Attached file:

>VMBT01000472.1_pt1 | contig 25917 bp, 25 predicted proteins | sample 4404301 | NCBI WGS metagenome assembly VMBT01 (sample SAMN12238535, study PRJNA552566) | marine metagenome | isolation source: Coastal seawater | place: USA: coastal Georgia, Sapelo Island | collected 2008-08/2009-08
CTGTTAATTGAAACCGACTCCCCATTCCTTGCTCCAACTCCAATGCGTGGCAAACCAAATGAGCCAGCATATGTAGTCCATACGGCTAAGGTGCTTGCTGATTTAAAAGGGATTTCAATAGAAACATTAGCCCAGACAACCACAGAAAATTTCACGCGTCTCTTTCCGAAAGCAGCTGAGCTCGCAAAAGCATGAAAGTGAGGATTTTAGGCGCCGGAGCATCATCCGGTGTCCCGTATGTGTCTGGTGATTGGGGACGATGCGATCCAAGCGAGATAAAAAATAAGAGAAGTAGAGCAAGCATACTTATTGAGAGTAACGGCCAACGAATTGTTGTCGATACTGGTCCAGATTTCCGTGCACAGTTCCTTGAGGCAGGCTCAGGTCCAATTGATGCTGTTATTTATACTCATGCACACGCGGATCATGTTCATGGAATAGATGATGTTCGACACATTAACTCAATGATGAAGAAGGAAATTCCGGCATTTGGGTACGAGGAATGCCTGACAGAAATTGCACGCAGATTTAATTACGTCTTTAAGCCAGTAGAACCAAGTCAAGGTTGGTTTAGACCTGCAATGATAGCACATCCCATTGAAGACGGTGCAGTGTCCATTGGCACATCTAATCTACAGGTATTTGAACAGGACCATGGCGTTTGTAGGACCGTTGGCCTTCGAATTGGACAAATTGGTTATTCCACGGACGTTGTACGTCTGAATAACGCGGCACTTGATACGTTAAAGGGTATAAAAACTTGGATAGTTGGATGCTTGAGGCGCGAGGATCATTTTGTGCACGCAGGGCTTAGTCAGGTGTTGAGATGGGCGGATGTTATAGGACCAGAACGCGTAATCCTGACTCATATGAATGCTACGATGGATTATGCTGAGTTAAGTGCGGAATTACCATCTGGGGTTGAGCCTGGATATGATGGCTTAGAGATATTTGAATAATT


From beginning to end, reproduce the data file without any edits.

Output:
>VMBT01000472.1_pt1 | contig 25917 bp, 25 predicted proteins | sample 4404301 | NCBI WGS metagenome assembly VMBT01 (sample SAMN12238535, study PRJNA552566) | marine metagenome | isolation source: Coastal seawater | place: USA: coastal Georgia, Sapelo Island | collected 2008-08/2009-08
CTGTTAATTGAAACCGACTCCCCATTCCTTGCTCCAACTCCAATGCGTGGCAAACCAAATGAGCCAGCATATGTAGTCCATACGGCTAAGGTGCTTGCTGATTTAAAAGGGATTTCAATAGAAACATTAGCCCAGACAACCACAGAAAATTTCACGCGTCTCTTTCCGAAAGCAGCTGAGCTCGCAAAAGCATGAAAGTGAGGATTTTAGGCGCCGGAGCATCATCCGGTGTCCCGTATGTGTCTGGTGATTGGGGACGATGCGATCCAAGCGAGATAAAAAATAAGAGAAGTAGAGCAAGCATACTTATTGAGAGTAACGGCCAACGAATTGTTGTCGATACTGGTCCAGATTTCCGTGCACAGTTCCTTGAGGCAGGCTCAGGTCCAATTGATGCTGTTATTTATACTCATGCACACGCGGATCATGTTCATGGAATAGATGATGTTCGACACATTAACTCAATGATGAAGAAGGAAATTCCGGCATTTGGGTACGAGGAATGCCTGACAGAAATTGCACGCAGATTTAATTACGTCTTTAAGCCAGTAGAACCAAGTCAAGGTTGGTTTAGACCTGCAATGATAGCACATCCCATTGAAGACGGTGCAGTGTCCATTGGCACATCTAATCTACAGGTATTTGAACAGGACCATGGCGTTTGTAGGACCGTTGGCCTTCGAATTGGACAAATTGGTTATTCCACGGACGTTGTACGTCTGAATAACGCGGCACTTGATACGTTAAAGGGTATAAAAACTTGGATAGTTGGATGCTTGAGGCGCGAGGATCATTTTGTGCACGCAGGGCTTAGTCAGGTGTTGAGATGGGCGGATGTTATAGGACCAGAACGCGTAATCCTGACTCATATGAATGCTACGATGGATTATGCTGAGTTAAGTGCGGAATTACCATCTGGGGTTGAGCCTGGATATGATGGCTTAGAGATATTTGAATAATT